5

Based on this answer, I tried to close an open port, the problem is that nmap says that there are 5 open ports, but lsof says there is no current process using those ports, so my question is how can I close those.

This is the output from nmap

Nmap scan report for 192.168.0.15
Host is up (0.022s latency).
Not shown: 995 closed ports
PORT      STATE SERVICE
80/tcp    open  http
5000/tcp  open  upnp
49153/tcp open  unknown
49154/tcp open  unknown
50000/tcp open  ibm-db2

and when I try every lsof -i:port they print nothing.

I also tried netstat -apn | grep ':port' to see the process attached to the port, but there was no output.

EDIT:

Yes, my computer is 192.168.0.15.

EDIT2:

I'm running ubuntu 16.04. I didn't install XAMP or any local servers (maybe ubuntu comes with one of it?), but the port 80 may be used because of chromium. But I don't have any idea where those other 4 ports come from and I would really like to close them.

I did disable upnp by going to 192.168.0.1->Administration->upnp->disable->save changes (on a cisco router). But if I restart the router upnp keeps enabling it. And if for disabling upnp one has not the need to restart the router, then nmap shows open ports which are not really opened. The output of nmap is the same after changing upnp.

  • 1
    You have a router with upnp, disable upnp, then perform the scan again. – Ramhound Jun 22 '17 at 0:13
  • Did you run the lsof -i:port command as root? If the Apache httpd process was listening on port 80, but you ran the command lsof -i:80 from your user account, you wouldn't see any output, if Apache was running under its own account rather than your user account. – moonpoint Jun 22 '17 at 1:37
  • @moonpoint Yes, I runed them as root. – Garmekain Jun 22 '17 at 1:38
  • 6
    Are you sure the ports are really open, and it's not just nmap acting up? Try to use telnet to connect to the specified ports, see if it works. That's an easy way to verify if a TCP port is accepting incoming connections. – Guillaume Boudreau Jun 23 '17 at 1:06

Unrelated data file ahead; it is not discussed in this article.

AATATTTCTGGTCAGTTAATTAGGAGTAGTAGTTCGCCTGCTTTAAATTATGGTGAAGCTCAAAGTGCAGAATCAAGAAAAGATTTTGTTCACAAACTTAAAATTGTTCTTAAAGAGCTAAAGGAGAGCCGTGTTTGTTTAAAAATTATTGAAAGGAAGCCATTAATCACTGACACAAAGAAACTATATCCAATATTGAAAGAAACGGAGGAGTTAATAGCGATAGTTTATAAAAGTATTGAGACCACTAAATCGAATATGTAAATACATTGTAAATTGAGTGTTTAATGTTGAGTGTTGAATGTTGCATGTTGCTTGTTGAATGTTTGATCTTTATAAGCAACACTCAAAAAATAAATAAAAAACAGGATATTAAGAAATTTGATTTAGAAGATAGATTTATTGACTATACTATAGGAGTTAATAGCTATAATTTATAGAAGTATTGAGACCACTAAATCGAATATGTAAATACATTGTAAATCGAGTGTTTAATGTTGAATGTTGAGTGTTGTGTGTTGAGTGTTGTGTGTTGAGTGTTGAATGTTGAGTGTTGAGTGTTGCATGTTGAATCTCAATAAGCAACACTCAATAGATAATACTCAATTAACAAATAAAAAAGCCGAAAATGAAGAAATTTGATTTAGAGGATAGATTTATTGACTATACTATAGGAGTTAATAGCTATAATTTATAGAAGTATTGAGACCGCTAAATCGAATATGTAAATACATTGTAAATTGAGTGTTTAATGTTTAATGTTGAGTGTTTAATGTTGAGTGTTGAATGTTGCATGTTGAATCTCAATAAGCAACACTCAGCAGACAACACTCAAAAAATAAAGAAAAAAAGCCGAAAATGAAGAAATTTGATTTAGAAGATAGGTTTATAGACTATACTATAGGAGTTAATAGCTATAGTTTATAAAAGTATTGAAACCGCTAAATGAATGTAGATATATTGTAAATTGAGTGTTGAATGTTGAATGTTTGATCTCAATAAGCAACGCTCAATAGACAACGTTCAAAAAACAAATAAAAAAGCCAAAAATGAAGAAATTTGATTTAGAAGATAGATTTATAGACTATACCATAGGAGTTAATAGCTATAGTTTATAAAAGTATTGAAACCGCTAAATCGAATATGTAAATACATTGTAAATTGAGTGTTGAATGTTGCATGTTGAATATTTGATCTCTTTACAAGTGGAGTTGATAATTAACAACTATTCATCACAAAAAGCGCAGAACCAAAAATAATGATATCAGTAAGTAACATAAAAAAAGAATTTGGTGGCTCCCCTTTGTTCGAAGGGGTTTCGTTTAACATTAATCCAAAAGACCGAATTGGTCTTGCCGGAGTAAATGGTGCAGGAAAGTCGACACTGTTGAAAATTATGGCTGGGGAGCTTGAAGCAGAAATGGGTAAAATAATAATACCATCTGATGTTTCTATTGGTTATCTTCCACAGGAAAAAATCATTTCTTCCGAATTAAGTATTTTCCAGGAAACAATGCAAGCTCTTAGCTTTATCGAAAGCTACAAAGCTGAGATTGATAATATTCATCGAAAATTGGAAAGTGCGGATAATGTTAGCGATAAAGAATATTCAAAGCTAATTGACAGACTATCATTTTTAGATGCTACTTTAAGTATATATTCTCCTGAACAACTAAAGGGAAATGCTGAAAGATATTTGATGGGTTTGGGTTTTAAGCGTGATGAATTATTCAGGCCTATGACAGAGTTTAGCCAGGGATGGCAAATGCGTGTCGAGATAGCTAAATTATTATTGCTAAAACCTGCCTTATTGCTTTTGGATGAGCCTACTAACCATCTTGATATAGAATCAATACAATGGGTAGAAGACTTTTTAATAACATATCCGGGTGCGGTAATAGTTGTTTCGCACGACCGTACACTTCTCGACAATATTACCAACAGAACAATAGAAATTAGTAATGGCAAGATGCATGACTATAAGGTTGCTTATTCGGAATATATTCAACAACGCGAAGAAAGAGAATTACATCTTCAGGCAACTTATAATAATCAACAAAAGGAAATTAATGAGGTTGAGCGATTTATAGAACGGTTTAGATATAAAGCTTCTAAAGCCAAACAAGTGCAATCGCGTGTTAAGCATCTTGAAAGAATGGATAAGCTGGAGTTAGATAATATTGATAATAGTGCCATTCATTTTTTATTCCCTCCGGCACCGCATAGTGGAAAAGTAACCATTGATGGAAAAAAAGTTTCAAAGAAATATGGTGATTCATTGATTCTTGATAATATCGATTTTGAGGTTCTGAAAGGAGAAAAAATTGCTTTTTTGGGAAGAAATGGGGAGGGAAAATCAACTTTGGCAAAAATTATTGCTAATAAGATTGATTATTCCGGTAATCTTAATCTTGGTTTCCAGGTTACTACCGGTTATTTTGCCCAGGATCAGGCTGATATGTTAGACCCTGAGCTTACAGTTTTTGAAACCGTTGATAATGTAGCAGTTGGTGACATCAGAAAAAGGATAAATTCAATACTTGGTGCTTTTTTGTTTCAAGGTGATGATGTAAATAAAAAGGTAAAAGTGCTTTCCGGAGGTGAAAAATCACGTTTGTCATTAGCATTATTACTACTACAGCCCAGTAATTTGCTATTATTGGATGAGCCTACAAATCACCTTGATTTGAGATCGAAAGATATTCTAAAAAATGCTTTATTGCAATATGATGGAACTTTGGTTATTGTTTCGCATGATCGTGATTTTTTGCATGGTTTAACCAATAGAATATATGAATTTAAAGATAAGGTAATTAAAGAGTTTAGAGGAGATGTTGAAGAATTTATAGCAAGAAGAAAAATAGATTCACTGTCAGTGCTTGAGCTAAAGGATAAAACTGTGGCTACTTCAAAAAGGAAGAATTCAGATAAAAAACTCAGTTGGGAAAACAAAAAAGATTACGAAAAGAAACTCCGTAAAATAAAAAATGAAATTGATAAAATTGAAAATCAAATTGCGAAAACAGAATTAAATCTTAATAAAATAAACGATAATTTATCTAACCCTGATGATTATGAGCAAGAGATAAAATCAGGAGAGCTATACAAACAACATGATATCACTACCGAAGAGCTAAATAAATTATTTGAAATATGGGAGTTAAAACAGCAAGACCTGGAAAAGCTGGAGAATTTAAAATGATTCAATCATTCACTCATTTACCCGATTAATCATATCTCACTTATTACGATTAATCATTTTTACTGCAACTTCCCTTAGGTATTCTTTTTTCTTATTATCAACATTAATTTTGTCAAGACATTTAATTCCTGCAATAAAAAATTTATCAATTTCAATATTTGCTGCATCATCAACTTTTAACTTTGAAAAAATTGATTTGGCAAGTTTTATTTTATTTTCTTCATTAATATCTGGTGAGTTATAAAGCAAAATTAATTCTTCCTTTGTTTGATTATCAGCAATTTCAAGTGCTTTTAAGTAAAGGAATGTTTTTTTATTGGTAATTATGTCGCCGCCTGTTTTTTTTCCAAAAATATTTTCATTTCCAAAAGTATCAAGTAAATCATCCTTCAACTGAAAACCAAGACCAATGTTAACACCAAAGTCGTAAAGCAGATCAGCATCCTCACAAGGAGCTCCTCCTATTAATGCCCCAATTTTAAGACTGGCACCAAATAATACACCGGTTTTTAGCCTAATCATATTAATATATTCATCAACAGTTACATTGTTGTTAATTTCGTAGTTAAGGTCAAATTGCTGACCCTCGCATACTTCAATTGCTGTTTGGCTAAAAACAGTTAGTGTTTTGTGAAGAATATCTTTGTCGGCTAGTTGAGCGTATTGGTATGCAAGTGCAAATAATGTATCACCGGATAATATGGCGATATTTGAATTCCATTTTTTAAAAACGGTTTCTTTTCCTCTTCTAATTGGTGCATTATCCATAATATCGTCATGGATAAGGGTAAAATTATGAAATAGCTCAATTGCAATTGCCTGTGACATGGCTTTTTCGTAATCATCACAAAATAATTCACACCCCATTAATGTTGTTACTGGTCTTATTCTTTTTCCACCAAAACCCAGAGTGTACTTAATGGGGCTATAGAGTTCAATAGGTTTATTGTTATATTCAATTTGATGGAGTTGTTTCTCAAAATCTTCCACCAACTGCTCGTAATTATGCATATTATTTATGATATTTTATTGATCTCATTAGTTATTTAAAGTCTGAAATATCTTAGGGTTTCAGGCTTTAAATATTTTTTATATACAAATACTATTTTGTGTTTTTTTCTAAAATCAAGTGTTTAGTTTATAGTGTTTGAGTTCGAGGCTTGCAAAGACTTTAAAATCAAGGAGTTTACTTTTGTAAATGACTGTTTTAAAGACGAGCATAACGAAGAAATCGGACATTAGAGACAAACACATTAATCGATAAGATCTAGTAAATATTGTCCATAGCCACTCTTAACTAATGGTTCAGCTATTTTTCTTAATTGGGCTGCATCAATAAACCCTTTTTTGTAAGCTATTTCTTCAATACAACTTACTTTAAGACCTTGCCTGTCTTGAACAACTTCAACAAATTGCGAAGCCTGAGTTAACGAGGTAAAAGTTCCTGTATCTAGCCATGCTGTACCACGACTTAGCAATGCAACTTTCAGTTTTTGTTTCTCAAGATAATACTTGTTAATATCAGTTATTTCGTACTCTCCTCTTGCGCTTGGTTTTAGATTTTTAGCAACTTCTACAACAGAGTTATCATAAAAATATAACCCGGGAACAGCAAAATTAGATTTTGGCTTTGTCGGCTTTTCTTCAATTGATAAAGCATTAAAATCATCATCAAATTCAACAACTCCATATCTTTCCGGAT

• You could specifically block these ports in the router. – harrymc Jun 26 '17 at 8:03
2
+100

If netstat & lsof (as root) report no processes attached to those ports, there is very little you can do beyond that.

If nmap is reporting them as open and (rightly) assuming nmap is reliable in this, it leaves a mystery on our hands. From your posts it also appears that you may not have made a mistake in your observations (no offense, just ruling out human error).

Applying the Sherlock Holmes adage "if we eliminate the impossible, whatever remains, however improbable, must be the truth", I would theorize that:

  • nmap is indeed finding a host that responds to 192.168.0.15 (could be a coincidence, but a.b.c.15 is the default IP address used by VirtualBox for NATTed guests).
  • that host is not your Ubuntu system/VM

If this line of thinking is right, you might want to look for another system with that IP address that is reachable from the host where you're running nmap. You will find it in the arp table right after you run nmap or ping. Use it to confirm the possibilities.

Aside (from one of your comments): Using Chromium should not open port 80 in listen mode (in any mode at all) on any system. If it is, for any reason, it would be reported on lsof -i or netstat -nltp.

  • I've checked again, and I didn't remember I resetted the router, so local IPs of my devices changed, so yes, 192.168.0.15 was NOT my computer, it was actually an amplifier, which has wifi (who knew?). This was checked by telneting that client, and in the server info what I saw was the model of the amplifier(googling it). Thanks for this insightful response, though. – Garmekain Jun 28 '17 at 16:49
  • Happy to have been of help. Sometimes troubleshooting can be very vexing. Every small hint helps. :) – Sas3 Jun 28 '17 at 18:03

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